Mrs Botogol, on the other hand, went on to A-Level English. Indeed she studied the subject at his alma mater.. there was a bond.. as there was also with the our eldest whom Mr Robb was there to coach, for she faces A-Levels of her own this summer  "Wisdom is not finally tested in the schools", I said, "wisdom cannot be passed from one having it to another not having it. Wisdom is of the soul, it is not susceptible of proof, it is its own proof."

They weren't listening - they were discussing an article Mr Robb had written for an on-line journal comparing Brideshead Revisited with The Great Gatsby.

"That Anthony Andrews never did much, really, after Brideshead", I opined. Cast as the oaf I rose easily to the challenge: "when you think about it Robert Redford was much more successful".

"Be a dear and go and check the potatoes, will you"

And so it came to pass that during the only literary meeting in our house for eleven years (I am not allowed at  Mrs Botogol's book club) I spent the hour in the kitchen while Mrs Botogol and our guest settled in the drawing room (no, we don't normally have a drawing room but somehow it had risen to the occasion) where they engaged in grown-up literary criticism of the most sparkling and erudite kind, occasionally sending for more smoked salmon blini (easy on the dill, dear, and can you have a look in the cupboard for those smoked almonds we got from the nice deli in Winchelsea ?)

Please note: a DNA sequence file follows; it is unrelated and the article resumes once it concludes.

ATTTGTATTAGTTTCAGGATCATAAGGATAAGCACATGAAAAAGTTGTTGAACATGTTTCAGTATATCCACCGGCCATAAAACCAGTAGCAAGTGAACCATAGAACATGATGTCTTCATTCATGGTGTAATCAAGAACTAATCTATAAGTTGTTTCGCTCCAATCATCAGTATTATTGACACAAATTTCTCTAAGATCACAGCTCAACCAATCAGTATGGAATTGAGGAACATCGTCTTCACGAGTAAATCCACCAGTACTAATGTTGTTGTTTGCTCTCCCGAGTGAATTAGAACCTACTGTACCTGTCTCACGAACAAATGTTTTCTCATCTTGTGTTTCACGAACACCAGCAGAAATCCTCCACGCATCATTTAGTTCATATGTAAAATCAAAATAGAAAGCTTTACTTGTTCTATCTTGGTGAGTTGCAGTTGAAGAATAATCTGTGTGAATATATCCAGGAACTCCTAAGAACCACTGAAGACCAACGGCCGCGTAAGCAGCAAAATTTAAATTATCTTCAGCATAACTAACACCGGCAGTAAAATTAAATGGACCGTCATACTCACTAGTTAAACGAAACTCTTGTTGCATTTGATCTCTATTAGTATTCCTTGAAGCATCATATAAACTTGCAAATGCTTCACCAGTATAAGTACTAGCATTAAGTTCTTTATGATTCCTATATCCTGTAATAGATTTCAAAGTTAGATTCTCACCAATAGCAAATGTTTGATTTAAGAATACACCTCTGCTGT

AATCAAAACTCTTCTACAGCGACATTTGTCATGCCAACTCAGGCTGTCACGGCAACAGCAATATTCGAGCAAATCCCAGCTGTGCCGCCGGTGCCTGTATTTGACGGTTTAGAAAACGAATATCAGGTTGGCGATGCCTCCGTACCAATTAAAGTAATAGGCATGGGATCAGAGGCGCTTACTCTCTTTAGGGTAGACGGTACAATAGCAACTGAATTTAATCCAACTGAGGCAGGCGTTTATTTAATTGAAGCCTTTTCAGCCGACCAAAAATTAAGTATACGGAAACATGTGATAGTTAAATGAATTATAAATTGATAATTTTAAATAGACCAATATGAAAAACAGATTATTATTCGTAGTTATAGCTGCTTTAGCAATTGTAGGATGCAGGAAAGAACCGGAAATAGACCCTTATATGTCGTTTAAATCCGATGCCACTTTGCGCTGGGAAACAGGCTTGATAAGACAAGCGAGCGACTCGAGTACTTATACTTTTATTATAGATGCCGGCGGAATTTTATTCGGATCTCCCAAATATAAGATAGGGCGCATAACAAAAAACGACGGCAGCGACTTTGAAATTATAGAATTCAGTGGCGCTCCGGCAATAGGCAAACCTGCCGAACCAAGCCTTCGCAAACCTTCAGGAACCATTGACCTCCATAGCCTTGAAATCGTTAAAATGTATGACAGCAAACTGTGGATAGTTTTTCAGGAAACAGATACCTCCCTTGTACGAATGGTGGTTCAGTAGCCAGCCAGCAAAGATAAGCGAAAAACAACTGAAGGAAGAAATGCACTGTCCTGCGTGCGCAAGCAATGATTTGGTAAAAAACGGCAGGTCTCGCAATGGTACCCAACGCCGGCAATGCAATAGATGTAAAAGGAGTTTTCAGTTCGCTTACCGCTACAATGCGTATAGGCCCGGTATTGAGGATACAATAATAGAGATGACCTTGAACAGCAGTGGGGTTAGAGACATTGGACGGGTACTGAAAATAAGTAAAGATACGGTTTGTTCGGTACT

When eventually the roast was captive and the vegetables under control and I ventured in to top up their glasses they were talking about Chekhov "Did you tell Mr Robb how I once wrote a blogpost about Chekhov", I asked lamely, and there was a sudden silence. I realised was trying too hard.


"I said how long do you reckon it takes to cook a Yorkshire Pudding? Only my batter looks really watery  - do you think I should add another ten minutes?"

I am large, I contain multitudes.

We had roast beef and plenty of gravy, and although the Yorkshire was soggy (no one asked me for the recipe) the potatoes were perfect. Mr Robb and I drank two bottles of red wine between us; he asked me if I was in IT and in retaliation I told him about the teachers at school whom I had particularly admired.

Next week my mates are coming round and we are mostly talking rugby.